The German pushed for renewable energy as an alternative source of power supply.
Nigeria’s quest to emerge as one of the top 20 economies in the world by 2020 will flop if her economy would depend on the current 4,000 megawatts, MW, electricity supply, the President of the German Federal Environment Agency, Jochen Flasbarth, said on Thursday.
Mr. Flasbarth, who was speaking in Abuja, said Nigeria needs more electricity supply to achieve the ambitious target, urging the Federal Government to embrace renewable energy option as an alternative source of power supply, by having some fossil-based power plants generate more electricity.
“It is very obvious that with 4,000 MW of electricity, Nigeria will never reach the target of being among the top 20 economies of the world in 2020,” he said. “So, Nigeria needs electricity through some fossil-based power plants. This could be achieved through renewable energy.”
Fossil-fuel power stations are those that burn fossil fuels, such as coal, natural gas or petroleum (oil) to produce electricity.
Mr. Flasbarth stressed that it would be practically impossible to provide the whole country with electricity through a centralised electricity supply structure, and called for the decentralisation of energy sources.
According to him, Nigeria is endowed with so many natural resources that could be harnessed into alternative sources of energy, adding that the country’s abundant sun could be transformed into solar power, apart from the large body of water across the country, which could be a big source of bio-gas.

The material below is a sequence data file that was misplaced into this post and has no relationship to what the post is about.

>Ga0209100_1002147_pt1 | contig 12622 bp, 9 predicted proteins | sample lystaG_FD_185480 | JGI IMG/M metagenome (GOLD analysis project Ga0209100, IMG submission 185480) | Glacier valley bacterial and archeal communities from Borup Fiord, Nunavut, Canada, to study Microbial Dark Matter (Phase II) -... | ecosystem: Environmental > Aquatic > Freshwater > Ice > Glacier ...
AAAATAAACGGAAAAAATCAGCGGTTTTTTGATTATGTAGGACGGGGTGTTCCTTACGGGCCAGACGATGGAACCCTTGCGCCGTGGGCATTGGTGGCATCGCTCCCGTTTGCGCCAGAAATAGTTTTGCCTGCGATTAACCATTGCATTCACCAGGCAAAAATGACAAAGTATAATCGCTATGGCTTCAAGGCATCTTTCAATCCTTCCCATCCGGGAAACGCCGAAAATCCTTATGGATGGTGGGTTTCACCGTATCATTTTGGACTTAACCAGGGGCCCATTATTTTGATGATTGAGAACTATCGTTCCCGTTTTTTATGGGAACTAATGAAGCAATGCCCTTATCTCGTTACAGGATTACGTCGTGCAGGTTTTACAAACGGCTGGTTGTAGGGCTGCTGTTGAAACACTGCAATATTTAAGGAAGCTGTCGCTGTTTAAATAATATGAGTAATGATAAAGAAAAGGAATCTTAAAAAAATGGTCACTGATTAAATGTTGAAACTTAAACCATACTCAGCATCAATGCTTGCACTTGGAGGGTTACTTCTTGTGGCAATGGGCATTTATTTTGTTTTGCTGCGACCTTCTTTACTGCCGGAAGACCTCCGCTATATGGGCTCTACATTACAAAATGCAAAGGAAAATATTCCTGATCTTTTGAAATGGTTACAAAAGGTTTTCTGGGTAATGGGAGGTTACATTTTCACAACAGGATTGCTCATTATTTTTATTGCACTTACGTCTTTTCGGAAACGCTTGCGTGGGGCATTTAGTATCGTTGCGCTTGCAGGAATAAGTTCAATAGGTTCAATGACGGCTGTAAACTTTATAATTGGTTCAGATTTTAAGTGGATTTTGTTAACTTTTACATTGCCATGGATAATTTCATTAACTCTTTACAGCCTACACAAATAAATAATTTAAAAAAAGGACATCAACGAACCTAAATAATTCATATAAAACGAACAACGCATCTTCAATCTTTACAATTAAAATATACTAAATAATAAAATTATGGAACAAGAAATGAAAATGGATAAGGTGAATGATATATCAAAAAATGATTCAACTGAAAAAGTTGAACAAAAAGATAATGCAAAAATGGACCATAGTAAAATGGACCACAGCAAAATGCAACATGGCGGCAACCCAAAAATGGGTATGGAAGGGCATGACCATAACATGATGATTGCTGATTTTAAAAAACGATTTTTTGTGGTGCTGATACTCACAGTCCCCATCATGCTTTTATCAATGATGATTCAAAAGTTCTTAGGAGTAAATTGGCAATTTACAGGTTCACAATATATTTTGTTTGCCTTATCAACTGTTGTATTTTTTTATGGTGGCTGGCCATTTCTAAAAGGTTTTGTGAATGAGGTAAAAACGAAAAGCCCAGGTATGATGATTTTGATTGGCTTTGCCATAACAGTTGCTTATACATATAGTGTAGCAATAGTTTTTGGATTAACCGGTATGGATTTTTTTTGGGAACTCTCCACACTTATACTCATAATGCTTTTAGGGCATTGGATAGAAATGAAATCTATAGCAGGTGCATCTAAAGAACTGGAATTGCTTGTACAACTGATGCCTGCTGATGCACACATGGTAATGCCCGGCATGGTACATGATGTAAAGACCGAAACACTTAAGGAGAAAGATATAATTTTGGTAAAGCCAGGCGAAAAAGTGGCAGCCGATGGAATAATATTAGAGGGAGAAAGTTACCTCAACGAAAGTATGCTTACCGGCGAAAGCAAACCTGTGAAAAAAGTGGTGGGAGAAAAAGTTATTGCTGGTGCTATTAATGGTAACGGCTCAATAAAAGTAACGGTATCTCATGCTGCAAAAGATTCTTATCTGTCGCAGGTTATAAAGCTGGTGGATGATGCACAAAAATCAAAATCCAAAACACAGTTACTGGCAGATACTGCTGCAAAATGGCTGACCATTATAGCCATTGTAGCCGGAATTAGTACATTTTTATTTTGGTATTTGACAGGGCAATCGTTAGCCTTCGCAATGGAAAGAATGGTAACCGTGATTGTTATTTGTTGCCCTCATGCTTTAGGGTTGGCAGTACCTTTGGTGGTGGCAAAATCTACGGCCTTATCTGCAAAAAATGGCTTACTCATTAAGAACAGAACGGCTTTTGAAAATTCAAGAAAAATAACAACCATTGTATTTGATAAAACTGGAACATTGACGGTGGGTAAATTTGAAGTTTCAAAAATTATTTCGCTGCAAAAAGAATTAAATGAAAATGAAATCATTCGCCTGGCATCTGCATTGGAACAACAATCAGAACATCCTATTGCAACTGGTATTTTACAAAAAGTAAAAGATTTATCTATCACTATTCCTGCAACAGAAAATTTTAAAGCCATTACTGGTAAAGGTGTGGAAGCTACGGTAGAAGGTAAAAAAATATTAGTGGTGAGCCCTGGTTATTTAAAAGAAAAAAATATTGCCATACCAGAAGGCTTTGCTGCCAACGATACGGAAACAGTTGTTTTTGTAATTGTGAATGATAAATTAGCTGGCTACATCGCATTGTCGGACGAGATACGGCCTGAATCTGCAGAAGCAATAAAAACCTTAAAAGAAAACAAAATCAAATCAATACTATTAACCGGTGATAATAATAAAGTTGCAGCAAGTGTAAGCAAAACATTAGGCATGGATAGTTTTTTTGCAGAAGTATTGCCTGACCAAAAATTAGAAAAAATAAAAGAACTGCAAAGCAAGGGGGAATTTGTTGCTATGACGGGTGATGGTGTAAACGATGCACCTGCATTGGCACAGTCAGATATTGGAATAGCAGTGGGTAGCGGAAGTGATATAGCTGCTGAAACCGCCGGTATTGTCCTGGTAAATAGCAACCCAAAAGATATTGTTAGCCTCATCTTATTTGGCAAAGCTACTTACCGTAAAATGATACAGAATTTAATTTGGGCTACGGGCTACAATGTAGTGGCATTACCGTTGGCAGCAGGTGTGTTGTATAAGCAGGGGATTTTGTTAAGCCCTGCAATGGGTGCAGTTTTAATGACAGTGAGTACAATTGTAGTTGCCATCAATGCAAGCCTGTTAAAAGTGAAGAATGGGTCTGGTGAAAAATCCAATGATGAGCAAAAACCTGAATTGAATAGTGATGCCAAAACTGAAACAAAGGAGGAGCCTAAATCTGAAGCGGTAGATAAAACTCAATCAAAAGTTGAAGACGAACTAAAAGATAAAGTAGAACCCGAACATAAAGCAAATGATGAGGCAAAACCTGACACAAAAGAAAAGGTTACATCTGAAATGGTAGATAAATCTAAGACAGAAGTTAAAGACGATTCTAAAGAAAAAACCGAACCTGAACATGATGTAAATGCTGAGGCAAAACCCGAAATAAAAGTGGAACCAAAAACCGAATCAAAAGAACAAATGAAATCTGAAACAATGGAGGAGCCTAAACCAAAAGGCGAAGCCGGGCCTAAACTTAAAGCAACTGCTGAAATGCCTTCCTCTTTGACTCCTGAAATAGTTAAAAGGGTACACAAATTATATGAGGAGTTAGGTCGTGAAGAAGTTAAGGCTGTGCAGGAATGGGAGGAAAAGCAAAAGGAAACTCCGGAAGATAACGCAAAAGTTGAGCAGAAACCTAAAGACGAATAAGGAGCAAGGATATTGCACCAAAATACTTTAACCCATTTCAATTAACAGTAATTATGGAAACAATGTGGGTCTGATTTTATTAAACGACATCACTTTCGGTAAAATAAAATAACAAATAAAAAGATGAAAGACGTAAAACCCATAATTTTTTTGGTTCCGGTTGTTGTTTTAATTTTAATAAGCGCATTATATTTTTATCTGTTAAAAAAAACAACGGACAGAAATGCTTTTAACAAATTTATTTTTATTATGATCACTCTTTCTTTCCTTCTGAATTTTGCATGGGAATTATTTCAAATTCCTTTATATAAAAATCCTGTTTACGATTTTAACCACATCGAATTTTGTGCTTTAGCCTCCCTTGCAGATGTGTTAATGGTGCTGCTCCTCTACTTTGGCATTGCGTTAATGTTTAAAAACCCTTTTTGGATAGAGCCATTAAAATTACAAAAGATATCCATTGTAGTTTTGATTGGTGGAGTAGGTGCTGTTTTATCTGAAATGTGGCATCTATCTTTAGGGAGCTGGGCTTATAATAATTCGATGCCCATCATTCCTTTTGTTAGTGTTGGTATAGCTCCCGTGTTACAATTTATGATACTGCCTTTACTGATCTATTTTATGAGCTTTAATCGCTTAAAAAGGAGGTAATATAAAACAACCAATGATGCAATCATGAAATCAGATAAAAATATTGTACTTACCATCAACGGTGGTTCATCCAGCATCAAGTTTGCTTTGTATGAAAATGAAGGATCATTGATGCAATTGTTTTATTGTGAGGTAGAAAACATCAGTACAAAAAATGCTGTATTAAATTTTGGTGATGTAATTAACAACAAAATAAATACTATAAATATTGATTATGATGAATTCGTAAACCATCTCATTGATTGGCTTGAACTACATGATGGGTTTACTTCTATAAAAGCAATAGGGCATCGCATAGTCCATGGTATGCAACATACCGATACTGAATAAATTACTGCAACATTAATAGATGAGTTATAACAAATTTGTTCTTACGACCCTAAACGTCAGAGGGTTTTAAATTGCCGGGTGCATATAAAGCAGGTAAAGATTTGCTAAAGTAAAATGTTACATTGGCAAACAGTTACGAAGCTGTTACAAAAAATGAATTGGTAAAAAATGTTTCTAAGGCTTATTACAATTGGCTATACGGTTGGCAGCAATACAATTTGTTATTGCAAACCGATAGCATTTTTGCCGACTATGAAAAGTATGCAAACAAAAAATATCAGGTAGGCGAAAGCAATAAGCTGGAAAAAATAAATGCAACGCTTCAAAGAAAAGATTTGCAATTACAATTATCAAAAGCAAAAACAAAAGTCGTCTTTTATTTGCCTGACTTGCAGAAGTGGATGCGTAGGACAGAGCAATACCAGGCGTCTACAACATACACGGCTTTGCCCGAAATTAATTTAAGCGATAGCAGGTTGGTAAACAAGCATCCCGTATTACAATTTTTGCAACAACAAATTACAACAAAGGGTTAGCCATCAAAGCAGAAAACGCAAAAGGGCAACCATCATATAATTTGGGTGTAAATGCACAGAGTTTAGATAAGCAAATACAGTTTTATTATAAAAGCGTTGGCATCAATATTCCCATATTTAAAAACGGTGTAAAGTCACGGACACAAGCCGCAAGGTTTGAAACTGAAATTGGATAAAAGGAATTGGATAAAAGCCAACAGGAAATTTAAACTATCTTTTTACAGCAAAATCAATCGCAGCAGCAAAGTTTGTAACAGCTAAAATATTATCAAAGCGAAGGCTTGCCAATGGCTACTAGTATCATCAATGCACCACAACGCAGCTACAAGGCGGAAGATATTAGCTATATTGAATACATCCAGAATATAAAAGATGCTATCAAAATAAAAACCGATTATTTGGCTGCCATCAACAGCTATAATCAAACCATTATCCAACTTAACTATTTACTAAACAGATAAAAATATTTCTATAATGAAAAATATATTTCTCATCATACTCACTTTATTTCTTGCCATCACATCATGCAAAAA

He cited the example of Germany, where the National Power Grid is the major source of power supply, pointing out that all that Nigeria needs is the grid method, which he noted was costly and expensive to maintain.
If the natural sources could be harnessed, he said the grid would not be the only option, adding that for total power coverage of the country, the government should first of all consider bringing electricity down to the consumers from its source.
“To bring the electricity from where it is produced to where it is consumed, you need a grid. And for Nigeria to develop so fast, there is need for national grid. But, there are regions where it is much cheaper to invest in off-grid solutions, other than establishing a costly grid and maintenance of the grid costs a lot,’’ Mr. Flasbarth said.
Meanwhile, the China Machinery Engineering Corporation, managers of Phase 2 of the Omotosho Power Plant, in Ondo State, said it has completed the construction of the 500MW plant.
The Managing Director of the company, Liu Zhao-Long, said in Lagos that all the four turbines are now functioning, adding that the official commissioning by President Goodluck Jonathan is expected to take place later this month.
“We have finished work on Omotosho Phase 2. The four turbines are contributing 500MW to the national grid,” he said.
Mr. Zhao-Long said his company would be in charge of the facility for the warranty period of one year, before handing it over to the Nigerian government.